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5 Things that Change when you Take a Leadership Role

· leadership tips,team management

You are in a leadership position: what changes? What do you need to keep in mind now that you didn't before?

That's what we cover today.
Moving from an individual contributor (or execution) to a leadership position includes a few changes both in your responsibilities and in the way you work.
... do you know what changes? Are you prepared?

Do you know what are the new habits and mindsets to adopt in your new position as a team manager?

Here are 5 Things that Change when you are promoted or take on a Leadership Position:

1 - Learning a New Subject

Now you've taken this challenge, I've got some news for you: you're gonna have to learn something new. And that is how to manage teams and people.

It's easy to forget that taking a new venture implies learning new things.

When we start driving, we know we're learning to drive.

When we start cooking, we know we're learning to cook.

Even when you were studying or learning the skills that got you here, you knew you were learning.

But, when it comes to people management, we often forget we were never taught how to do it and that we, too, must take time to develop this skill.

2 - Things aren't so Straight Forward now

If before the skills you were learning were a bit more straightforward (if this then that way) now, it's not necessarily like that.

In people management, what works for one person or a team doesn't necessarily work for other people or other teams. So things are not as linear as in other subjects. At least, they don't seem to be.

In team management and leadership, what works will depend on a couple of factors. Including, who you are, who your team is, which organization you're part of and even your cultural and social context.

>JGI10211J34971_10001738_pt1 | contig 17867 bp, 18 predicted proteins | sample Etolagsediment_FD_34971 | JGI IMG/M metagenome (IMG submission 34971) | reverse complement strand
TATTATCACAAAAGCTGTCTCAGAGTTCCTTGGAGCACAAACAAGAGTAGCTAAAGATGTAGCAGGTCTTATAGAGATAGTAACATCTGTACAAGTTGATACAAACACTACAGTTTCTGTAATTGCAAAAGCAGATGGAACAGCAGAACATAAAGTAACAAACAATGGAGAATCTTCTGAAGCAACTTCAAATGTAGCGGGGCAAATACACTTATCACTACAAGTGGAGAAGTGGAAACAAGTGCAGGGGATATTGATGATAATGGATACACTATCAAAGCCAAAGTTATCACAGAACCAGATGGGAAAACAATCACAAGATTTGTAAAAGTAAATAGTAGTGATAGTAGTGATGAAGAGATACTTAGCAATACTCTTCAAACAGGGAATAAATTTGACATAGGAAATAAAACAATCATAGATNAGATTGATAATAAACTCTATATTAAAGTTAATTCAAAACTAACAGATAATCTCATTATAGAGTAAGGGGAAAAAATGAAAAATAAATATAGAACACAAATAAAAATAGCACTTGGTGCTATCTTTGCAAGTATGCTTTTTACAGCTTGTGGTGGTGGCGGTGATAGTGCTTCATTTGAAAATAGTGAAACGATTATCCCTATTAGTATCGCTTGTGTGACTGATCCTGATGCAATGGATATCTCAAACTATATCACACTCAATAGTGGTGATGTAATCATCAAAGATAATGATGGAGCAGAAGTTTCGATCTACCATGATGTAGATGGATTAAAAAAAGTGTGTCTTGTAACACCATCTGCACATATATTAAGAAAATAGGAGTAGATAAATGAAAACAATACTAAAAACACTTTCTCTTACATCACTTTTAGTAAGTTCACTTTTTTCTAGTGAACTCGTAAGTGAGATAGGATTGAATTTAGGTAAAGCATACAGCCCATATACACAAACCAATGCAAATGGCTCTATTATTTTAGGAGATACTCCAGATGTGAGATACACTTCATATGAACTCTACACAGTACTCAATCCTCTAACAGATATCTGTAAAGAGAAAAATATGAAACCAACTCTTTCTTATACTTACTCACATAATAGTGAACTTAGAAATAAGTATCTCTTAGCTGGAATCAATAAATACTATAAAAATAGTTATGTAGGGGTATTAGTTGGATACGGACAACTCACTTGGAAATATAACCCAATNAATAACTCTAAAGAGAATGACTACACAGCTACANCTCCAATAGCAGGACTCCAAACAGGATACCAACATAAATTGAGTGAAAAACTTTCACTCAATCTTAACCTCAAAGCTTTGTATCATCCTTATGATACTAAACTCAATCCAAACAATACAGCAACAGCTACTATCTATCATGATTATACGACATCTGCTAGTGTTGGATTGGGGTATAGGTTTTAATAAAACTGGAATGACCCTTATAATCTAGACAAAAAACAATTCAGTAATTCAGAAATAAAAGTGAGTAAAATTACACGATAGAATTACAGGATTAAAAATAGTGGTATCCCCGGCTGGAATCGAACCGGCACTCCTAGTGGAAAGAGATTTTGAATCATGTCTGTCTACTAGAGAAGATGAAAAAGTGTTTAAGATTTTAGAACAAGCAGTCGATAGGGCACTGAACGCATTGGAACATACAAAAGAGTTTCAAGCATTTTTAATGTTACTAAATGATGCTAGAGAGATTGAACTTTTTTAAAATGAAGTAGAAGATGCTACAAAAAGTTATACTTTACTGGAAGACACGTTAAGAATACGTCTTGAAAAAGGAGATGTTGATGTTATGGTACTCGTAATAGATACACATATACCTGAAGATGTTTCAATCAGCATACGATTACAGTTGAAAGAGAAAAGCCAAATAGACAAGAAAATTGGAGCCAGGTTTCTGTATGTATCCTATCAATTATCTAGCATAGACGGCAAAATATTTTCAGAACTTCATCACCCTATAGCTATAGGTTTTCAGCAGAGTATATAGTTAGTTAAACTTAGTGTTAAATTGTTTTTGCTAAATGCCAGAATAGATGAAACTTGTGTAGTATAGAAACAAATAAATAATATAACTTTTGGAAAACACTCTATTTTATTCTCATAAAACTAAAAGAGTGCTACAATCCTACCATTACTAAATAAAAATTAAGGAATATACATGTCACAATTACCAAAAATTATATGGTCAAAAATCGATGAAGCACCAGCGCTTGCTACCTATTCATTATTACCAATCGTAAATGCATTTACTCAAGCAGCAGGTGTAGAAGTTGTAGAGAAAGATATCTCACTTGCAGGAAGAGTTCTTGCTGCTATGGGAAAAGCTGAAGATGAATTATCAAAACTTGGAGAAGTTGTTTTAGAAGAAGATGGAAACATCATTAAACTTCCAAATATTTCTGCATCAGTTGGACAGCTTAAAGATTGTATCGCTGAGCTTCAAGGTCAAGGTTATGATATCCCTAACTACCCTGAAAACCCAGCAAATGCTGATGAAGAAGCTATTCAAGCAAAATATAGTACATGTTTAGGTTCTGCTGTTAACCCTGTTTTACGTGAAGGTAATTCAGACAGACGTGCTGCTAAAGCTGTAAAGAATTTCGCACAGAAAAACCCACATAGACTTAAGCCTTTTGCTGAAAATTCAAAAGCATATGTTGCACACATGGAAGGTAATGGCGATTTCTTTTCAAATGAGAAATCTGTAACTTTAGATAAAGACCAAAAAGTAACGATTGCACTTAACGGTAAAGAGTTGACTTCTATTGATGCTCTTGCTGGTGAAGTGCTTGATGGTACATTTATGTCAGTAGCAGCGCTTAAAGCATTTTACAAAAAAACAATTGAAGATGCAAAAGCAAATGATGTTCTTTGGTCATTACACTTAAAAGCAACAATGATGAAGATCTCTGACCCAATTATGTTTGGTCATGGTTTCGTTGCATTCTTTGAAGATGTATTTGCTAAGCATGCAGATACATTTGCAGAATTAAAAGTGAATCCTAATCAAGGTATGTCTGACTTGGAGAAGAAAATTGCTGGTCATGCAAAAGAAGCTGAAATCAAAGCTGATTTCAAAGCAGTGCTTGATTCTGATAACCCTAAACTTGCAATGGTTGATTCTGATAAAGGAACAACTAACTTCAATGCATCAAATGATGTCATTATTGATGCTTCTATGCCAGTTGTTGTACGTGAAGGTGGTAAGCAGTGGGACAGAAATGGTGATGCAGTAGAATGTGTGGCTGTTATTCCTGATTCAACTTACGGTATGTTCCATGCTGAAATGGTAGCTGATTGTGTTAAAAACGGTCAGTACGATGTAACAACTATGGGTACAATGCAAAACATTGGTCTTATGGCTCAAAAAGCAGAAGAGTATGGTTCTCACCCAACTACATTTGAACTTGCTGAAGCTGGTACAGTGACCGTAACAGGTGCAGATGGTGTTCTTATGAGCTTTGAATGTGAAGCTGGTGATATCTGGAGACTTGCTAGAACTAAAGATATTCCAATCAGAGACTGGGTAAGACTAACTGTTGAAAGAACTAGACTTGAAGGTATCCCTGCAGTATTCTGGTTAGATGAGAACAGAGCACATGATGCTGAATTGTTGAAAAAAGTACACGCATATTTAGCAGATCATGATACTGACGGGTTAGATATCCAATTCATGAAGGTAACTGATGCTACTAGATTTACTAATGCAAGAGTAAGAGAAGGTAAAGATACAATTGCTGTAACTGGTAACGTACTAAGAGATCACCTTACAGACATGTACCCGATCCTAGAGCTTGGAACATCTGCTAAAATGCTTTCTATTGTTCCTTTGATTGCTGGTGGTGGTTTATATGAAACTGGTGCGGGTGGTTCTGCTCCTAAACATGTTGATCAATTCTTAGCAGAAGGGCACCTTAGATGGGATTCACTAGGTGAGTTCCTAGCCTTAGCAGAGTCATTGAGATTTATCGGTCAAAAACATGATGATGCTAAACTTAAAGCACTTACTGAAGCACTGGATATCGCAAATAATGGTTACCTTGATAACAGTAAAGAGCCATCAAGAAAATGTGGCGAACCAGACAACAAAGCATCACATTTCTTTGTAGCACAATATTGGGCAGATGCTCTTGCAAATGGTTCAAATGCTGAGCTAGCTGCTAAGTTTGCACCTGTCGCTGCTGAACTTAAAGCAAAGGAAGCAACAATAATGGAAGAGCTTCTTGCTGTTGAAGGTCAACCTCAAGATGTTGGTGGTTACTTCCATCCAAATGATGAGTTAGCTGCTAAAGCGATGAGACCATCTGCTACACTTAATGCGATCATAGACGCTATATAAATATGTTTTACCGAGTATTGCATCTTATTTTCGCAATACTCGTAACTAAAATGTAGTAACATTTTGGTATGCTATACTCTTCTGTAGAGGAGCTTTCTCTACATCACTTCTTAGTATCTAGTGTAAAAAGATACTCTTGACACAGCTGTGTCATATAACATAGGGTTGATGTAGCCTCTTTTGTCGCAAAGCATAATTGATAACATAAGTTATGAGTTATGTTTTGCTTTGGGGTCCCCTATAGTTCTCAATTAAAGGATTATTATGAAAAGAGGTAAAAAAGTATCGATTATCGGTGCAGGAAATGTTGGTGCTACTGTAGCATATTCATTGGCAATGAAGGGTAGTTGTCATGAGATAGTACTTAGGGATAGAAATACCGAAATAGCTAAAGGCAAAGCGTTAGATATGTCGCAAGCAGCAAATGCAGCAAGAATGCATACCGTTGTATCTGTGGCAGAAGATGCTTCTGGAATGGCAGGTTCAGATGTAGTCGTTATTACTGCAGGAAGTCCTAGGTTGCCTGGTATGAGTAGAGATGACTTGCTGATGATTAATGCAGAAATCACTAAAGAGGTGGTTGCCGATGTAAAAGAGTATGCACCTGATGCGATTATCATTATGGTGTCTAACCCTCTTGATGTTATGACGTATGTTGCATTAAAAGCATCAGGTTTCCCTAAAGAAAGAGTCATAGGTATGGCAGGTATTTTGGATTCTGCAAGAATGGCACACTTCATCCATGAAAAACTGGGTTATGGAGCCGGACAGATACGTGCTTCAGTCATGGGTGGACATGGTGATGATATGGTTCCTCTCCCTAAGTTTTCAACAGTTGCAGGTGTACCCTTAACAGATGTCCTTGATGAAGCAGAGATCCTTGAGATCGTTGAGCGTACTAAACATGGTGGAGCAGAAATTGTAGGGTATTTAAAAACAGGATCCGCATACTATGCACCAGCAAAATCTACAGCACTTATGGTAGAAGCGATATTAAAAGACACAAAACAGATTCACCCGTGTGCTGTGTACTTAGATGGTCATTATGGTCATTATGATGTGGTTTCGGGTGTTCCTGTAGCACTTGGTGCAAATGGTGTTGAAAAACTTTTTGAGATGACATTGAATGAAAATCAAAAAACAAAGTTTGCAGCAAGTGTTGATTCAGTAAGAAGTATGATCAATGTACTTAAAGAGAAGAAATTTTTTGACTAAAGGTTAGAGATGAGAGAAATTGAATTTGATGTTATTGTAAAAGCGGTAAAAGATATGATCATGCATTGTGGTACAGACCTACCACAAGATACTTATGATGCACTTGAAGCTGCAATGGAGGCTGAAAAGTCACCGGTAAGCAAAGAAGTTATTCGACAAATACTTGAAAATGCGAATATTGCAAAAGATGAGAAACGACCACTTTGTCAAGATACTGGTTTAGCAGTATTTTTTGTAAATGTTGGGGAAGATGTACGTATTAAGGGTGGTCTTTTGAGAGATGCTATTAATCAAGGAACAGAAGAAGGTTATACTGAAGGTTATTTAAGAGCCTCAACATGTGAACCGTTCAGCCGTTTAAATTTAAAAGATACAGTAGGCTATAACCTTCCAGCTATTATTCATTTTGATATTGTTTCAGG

If this seems like a lot, take a look at What's the Best Leadership Style.

3 - Your Results don't depend on You

Shocking! I know...

If before you were executing and your results depended only on what you did or didn't do, now your results depend on what the people you manage do or don't do.

It's a very different approach to measuring success at work.

Now, instead of delving into your own tasks to ensure you do well, the bulk of your work is to ensure your team works well.

4 - Strategy vs People Management vs Execution

Following the train of thought from the previous point, your job now consists mainly of:

a) strategic decisions (some team managers actually don't have this responsibility, but most do need to make decisions about what to do and what not to do) and

b) managing your team

When I first managed a Talent Management department (that's the same as HR/People) I knew I had to make strategic decisions I hadn't done before.

So I intentionally developed my strategic thinking skills.

If you find yourself in a similar position, I highly recommend you start developing your strategic thinking. Otherwise you'll be making decisions that take your time and resources but deliver very little results.

And the same goes for learning about team management and leadership.

But, hey! you're already doing that by being here reading this ;)

5 - Where do you Invest your Time

If before the bulk of your day was to execute on tasks, now the bulk of your work will be to manage your team.

In some cases you have really small teams and need to keep on doing a lot of hands-on work. With time, you'll find making the big decisions will be taking the majority of your day. As Jeff Bezos says, if he can make one good decision a day, that's a job well done.

How much time should you dedicate to people management?

If your team is small and you need to be hands-on most of the time, I'd say between 20-30%. If you don't need to be so hands-on then that might move to 40-50%.

OMG! That's a lot!


You're not going to be talking with the people in your team for that percentage of time. That's counterproductive.

But, just like if you have a presentation you take time to prepare yourself (slides, rehearse, etc), here it'll be the same.

You need to have a difficult conversation? That'll take prep time.

You need to figure out how to engage your team in a new project? That'll take research time, thinking and reflecting time, deciding time and eventually, prep time.

The thing is that no one tells you you need to do this.

And then you end up going into meetings unprepared, leaving frustrated and without the outcomes you desired.

So it's probably better to set enough time aside. You're a team leader now.



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